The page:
Texas, United States
Dusty boots and killer apps let you know you've arrived in Austin, along with its changing downtown skyline, East Austin honky-tonks, Dirty Sixth bars and Rainey Street bungalows. Even between annual editions of SXSW, the crowd stays loud and interactive in Austin's Warehouse District.
Getting Around Austin
Private cars are the easiest way to move around Austin. CapMetro operates a bus (100-Airport Flyer Inbound) directly from the airport that costs $2.00 and takes about 30 minutes. Parking in downtown Austin is metered. Hours differ depending on the day of the week: Monday through Wednesday are 8 a.m. to 6 p.m.; Thursday and Friday are 8 a.m. to midnight; Saturday is 11 a.m. to midnight; and Sunday is free. Austin features a parking app ( to help determine rates for specific areas in advance. Taxis are available throughout town with a $2.50 flag drop and $0.40 per additional 1/6 mile. Pedicabs pedal around downtown. Rates are negotiated individually with operators. Two bike rental companies are ready to get you pedaling Austin starting at $28.50 per day. ( and Capital Metro (CapMetro) operates the city's public transit system and generally operates between 4 a.m. and 12:30 a.m. on weekdays; 5:30 a.m. and 12:30 a.m. on Saturday; 6 a.m. and 12 a.m. on Sunday. CapMetro's website offers extensive ride planning and mobile app options. (
Nearby Airports
  • Austin-Bergstrom International Airport-ABI
Airport Taxis
  • $23
Things to Do and See in Austin
Rainey StreetSixth StreetSouth LamarSecond StreetNorth LamarSouth CongressDowntownWarehouse District
The southeast corner of downtown has exploded with bars housed in historic 1930s bungalows—one is actually named Bungalow. The charming small houses have front and back porches and makeshift stages for bands to perform, and there's an ATM on the sidewalk where there once was a mailbox. Banger's Sausage House and Beer Garden offers something for everyone, including menu items for dogs like homemade biscuits and brats. Big nights in the neighborhood include Lustre Pearl for ping-pong and hula hoops, and food trucks and cocktails under Patron bottle chandeliers at cowboy-elegant Clive Bar.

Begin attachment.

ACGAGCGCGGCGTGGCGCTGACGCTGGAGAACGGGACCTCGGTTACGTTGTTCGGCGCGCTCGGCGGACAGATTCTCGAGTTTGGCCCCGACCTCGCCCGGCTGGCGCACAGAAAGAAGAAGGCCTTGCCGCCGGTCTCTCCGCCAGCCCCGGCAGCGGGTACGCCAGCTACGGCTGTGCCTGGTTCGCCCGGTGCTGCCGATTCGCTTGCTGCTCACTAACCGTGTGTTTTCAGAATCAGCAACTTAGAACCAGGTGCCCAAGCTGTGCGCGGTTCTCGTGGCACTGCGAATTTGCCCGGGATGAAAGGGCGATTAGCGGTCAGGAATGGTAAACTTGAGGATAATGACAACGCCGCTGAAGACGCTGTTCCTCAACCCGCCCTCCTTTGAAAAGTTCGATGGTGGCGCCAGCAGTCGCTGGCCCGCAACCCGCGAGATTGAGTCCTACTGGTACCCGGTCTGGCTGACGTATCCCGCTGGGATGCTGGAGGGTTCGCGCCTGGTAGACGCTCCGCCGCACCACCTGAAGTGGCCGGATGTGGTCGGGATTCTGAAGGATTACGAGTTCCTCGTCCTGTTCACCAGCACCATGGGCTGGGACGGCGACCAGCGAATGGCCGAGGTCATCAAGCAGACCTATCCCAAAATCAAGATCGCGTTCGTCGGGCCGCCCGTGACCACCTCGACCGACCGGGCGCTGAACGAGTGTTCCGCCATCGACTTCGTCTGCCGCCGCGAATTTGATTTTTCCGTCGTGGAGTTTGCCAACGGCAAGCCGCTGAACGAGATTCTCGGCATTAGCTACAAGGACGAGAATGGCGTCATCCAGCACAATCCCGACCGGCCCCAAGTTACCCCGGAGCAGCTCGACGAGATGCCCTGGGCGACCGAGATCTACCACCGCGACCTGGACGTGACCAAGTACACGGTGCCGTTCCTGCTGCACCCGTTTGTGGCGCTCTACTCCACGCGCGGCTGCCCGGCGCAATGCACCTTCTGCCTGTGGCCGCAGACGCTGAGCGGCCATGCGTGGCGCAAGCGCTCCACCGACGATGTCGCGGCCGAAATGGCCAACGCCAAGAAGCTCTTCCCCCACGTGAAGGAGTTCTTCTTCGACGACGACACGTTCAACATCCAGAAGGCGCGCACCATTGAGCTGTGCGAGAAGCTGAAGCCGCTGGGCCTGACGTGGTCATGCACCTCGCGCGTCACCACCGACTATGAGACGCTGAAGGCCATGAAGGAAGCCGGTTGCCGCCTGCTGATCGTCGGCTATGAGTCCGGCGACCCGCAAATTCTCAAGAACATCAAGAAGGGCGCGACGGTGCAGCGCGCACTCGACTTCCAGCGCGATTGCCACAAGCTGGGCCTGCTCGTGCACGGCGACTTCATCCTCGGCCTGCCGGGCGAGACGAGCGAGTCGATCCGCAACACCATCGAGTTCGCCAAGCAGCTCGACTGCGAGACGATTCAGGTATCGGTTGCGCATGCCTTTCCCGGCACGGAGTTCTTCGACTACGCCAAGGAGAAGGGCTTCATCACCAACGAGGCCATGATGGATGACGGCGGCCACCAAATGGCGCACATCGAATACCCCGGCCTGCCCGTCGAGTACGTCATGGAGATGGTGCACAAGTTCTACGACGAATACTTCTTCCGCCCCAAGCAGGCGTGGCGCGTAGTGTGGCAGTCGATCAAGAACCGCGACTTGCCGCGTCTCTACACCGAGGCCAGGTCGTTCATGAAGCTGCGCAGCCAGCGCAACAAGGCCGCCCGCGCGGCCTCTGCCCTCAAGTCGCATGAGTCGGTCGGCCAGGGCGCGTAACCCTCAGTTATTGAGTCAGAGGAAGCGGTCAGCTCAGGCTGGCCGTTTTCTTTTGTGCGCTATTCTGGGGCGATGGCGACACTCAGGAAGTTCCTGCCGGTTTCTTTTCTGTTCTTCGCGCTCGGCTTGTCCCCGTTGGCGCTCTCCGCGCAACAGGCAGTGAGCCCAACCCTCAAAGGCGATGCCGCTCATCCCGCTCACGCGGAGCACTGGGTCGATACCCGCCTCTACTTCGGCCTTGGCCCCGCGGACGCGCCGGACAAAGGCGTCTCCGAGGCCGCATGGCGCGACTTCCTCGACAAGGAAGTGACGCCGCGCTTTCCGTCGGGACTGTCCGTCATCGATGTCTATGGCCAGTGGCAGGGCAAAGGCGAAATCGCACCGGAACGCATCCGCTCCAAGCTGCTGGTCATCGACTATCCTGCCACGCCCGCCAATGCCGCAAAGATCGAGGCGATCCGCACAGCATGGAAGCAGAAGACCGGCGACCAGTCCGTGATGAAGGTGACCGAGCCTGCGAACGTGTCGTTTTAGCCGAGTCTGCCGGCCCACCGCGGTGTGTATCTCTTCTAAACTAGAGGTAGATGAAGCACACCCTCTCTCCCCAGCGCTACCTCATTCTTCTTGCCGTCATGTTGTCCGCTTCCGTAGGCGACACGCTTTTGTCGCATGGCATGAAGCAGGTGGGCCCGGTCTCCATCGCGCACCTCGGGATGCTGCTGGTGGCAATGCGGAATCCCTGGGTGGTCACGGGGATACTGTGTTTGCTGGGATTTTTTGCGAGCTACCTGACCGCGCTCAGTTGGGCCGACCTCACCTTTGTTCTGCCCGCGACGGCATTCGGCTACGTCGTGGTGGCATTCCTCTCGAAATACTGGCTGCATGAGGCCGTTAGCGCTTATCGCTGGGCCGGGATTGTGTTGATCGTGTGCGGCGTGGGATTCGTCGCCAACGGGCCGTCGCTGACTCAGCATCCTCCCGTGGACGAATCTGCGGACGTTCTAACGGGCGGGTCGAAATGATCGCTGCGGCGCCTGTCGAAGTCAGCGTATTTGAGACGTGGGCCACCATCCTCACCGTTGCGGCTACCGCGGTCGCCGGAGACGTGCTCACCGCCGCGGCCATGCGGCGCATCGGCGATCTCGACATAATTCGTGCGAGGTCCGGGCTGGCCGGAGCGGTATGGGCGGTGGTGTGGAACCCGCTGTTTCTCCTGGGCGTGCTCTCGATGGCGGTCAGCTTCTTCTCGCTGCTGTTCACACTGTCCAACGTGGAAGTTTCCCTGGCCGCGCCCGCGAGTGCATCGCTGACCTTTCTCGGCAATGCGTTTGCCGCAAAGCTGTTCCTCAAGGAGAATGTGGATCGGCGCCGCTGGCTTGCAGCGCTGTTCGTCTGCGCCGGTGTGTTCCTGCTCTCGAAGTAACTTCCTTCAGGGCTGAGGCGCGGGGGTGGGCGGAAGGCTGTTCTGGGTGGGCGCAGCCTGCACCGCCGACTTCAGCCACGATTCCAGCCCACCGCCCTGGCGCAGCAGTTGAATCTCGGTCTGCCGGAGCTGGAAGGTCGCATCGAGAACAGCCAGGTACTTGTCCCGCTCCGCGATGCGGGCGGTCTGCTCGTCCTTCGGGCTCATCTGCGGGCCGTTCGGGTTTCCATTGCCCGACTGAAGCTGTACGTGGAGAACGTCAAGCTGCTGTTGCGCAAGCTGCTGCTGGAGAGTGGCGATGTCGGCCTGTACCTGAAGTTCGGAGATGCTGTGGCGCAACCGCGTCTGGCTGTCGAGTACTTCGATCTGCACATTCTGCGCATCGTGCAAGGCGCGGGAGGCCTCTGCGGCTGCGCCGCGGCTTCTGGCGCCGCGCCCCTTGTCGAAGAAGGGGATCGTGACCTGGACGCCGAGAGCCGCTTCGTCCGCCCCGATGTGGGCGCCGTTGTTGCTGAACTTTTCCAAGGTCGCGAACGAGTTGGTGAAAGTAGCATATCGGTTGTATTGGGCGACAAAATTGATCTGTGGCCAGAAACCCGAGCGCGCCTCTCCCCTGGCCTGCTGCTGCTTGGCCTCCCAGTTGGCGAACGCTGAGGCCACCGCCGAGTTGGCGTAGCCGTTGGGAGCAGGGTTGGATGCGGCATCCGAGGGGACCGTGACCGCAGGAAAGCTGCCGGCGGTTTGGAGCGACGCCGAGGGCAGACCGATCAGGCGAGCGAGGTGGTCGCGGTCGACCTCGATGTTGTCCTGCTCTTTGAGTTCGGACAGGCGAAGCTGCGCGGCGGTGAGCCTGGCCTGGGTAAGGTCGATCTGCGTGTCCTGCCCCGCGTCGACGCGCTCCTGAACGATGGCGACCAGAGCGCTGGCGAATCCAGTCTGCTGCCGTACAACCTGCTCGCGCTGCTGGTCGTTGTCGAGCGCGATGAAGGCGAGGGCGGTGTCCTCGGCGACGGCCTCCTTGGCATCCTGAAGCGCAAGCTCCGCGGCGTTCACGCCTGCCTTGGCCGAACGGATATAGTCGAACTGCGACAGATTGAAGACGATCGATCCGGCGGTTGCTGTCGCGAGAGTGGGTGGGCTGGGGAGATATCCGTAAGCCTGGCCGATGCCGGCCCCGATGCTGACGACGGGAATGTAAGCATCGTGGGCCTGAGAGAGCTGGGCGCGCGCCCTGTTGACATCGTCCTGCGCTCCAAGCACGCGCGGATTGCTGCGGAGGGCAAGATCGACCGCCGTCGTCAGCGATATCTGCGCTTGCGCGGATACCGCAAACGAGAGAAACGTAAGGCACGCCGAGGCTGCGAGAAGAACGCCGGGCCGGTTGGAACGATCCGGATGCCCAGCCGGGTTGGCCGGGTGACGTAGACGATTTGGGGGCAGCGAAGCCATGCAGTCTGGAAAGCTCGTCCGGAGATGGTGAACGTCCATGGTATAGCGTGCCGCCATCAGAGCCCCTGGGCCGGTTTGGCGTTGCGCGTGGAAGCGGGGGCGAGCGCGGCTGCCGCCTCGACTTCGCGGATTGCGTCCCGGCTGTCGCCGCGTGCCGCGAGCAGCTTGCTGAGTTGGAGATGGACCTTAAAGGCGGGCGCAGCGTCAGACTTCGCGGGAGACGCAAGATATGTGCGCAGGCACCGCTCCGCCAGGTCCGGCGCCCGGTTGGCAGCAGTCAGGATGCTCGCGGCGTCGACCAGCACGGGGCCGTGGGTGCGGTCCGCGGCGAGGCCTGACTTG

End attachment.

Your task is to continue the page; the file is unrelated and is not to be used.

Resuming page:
Austin's first skyscrapers were erected near Sixth and Congress Avenue: the Littlefield and the Scarborough buildings. But late Friday and Saturday nights turn the area into "Dirty Sixth," where people bounce like pinballs from bar to bar. Practically every doorway opens to a pub or a club, with a doorperson beckoning revelers. Police officers are in force and alert, on horse, car, or foot. Instant gratification foods include walk-up windows with pizza slices, food trucks, and plenty of pub grub. Escape the fray at the intimate French restaurant Chez Nous or the opulent 1886 Driskill Hotel, with a friendly piano bar and elegant food and drink menu. Come morning, one of the best bloody mary's is served at Casino El Camino.